New clinical trials rose by >50% since 2002, signaling a possible comeback in research and development (R&D) productivity. The Tufts Center for the Study of Drug Development (CSDD) analysis found that in 2003-2005 the rate at which the 10 top-selling US drug companies started clinical trials for new drugs increased by 52%, following a 21% fall from 1993-1997 to 1998-2002.
It is too early to predict whether big pharma's R&D productivity can sustain the momentum. The average clinical phase time for new drugs receiving FDA approval in the United States is 7 years. "The real proof will be in the ability of companies to avoid late-stage development terminations and boost overall clinical success rates," said Tufts CSDD Director Kenneth I Kaitin, PhD. "Prior to the 2003-2005 period, clinical approval success rates increased modestly. It remains to be seen whether further improvement in success rates will apply to the recent crop of products entering clinical testing," he added.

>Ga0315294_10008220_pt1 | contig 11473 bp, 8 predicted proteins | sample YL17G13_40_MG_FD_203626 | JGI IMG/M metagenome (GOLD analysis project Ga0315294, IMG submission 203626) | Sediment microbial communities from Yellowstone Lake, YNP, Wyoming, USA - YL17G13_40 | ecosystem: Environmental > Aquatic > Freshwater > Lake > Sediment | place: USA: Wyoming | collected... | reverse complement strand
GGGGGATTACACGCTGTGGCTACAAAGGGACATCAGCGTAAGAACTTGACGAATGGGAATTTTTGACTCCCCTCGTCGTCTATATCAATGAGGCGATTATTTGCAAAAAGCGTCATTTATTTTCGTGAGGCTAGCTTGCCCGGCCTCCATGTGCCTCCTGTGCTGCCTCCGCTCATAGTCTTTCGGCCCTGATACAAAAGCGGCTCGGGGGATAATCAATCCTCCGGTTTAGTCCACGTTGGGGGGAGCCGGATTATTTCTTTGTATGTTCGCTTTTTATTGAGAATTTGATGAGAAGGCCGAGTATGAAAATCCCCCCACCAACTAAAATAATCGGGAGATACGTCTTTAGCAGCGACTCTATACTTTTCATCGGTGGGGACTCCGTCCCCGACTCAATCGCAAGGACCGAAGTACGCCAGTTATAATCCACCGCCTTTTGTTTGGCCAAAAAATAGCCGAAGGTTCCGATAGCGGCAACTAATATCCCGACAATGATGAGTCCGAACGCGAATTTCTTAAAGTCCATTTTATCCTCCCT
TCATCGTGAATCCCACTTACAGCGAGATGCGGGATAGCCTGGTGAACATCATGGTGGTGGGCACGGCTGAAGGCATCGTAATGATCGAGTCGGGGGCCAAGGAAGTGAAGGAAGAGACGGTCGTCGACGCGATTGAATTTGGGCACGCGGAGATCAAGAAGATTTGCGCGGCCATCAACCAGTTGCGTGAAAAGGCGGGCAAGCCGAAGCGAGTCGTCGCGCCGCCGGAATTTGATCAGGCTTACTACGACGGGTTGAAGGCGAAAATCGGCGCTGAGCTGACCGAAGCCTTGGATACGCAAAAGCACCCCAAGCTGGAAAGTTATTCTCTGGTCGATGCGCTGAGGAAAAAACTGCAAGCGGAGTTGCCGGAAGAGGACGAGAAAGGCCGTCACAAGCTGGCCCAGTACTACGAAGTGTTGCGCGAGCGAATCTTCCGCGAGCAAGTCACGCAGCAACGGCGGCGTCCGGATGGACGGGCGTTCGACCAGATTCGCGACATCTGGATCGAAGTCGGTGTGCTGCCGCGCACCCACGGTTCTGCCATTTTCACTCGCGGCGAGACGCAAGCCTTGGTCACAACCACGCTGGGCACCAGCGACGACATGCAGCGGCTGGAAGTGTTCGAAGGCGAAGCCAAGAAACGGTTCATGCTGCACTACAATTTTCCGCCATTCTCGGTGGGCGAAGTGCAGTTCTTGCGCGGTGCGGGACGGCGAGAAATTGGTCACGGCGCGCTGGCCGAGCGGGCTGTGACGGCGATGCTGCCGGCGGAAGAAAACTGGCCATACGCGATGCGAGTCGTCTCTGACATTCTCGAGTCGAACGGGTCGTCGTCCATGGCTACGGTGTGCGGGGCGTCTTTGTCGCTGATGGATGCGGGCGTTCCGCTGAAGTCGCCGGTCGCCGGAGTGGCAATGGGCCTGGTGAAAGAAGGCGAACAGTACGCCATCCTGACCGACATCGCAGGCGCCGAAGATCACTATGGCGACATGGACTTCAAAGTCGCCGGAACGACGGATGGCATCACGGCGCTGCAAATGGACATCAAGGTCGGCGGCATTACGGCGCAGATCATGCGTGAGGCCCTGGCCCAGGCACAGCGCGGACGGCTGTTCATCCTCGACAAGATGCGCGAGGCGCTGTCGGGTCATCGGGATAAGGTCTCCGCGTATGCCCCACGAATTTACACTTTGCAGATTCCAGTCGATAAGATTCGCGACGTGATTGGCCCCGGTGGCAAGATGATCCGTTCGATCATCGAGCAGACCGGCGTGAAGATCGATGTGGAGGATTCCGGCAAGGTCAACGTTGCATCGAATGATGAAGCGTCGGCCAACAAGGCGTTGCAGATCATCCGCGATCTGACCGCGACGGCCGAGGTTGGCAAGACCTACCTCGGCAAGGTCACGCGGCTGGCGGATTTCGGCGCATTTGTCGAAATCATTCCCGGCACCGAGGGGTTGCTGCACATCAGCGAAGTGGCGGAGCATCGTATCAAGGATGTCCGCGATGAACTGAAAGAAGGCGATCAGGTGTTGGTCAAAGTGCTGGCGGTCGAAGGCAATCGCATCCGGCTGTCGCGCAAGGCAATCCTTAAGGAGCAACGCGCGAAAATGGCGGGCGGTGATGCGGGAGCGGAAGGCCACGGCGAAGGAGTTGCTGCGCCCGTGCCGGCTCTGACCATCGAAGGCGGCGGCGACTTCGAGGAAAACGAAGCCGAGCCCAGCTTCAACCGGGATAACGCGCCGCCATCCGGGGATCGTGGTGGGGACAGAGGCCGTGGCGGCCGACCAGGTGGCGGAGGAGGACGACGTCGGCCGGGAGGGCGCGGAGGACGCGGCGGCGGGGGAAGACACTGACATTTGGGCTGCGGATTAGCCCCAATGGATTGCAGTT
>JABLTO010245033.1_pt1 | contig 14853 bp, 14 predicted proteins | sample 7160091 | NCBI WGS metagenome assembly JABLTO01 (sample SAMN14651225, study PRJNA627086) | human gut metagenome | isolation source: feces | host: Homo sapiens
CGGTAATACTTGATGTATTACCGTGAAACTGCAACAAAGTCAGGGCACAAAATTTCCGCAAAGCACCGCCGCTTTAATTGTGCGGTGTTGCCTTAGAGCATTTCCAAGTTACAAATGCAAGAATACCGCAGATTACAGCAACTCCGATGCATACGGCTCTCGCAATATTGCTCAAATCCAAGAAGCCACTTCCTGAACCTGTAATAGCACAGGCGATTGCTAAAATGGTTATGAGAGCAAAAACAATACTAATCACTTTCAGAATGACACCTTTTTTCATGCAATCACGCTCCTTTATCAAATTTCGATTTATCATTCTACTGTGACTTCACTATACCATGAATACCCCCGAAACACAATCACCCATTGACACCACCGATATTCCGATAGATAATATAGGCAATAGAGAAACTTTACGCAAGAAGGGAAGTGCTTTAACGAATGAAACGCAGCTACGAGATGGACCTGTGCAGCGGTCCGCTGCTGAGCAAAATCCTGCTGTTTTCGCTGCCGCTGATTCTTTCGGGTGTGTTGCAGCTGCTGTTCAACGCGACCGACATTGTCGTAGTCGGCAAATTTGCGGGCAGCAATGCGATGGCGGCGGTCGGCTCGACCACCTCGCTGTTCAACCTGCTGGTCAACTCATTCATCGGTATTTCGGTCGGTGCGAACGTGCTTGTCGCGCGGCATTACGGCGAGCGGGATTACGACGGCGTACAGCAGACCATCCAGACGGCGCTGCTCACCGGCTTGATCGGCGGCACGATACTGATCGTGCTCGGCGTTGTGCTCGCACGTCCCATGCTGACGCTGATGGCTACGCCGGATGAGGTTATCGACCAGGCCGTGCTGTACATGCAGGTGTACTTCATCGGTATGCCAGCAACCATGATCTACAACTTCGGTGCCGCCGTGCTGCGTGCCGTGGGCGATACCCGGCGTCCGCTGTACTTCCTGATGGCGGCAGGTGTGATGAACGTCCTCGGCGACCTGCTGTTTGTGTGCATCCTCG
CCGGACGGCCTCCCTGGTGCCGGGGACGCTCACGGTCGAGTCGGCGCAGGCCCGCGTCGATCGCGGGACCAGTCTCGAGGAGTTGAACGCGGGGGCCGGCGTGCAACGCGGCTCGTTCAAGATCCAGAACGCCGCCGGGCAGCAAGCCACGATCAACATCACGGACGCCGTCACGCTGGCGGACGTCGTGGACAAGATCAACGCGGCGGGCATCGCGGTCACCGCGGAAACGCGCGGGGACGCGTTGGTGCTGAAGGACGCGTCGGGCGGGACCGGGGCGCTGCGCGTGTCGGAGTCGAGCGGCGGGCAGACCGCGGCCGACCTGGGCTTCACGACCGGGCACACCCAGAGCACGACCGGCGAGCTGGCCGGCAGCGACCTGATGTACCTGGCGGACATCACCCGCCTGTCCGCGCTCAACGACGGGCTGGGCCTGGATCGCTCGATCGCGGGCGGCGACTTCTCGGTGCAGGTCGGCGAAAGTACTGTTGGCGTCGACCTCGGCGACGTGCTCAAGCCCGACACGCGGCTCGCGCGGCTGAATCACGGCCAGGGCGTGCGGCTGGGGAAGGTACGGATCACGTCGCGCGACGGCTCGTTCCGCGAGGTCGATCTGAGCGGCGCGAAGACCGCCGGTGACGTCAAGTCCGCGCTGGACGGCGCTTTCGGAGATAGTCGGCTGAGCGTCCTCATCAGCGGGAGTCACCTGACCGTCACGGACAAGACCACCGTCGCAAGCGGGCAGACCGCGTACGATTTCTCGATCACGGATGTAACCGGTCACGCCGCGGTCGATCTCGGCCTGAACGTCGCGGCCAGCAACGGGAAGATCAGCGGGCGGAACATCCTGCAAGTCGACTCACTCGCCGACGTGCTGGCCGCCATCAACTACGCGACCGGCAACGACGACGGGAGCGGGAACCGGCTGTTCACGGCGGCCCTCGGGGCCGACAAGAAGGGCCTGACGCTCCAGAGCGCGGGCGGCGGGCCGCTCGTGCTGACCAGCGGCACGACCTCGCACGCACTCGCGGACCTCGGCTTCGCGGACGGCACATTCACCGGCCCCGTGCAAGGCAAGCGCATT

Concurrent with the rise in new clinical trials, the biggest drug companies expanded their reliance on licensed-in compounds. The share of licensed compounds in the development portfolios of leading firms increased from approximately 1 in 7 in 1993-1997 to 1 in 4 in 2003-2005, according to the study results reported in Tufts CSDD Impact Report (May/June 2006).
One study linked multiple pregnancies to an increased risk of developing atrial fibrillation later in life, and another investigated the association between premature delivery and cardiovascular disease.
Clinical features with downloadable PDFs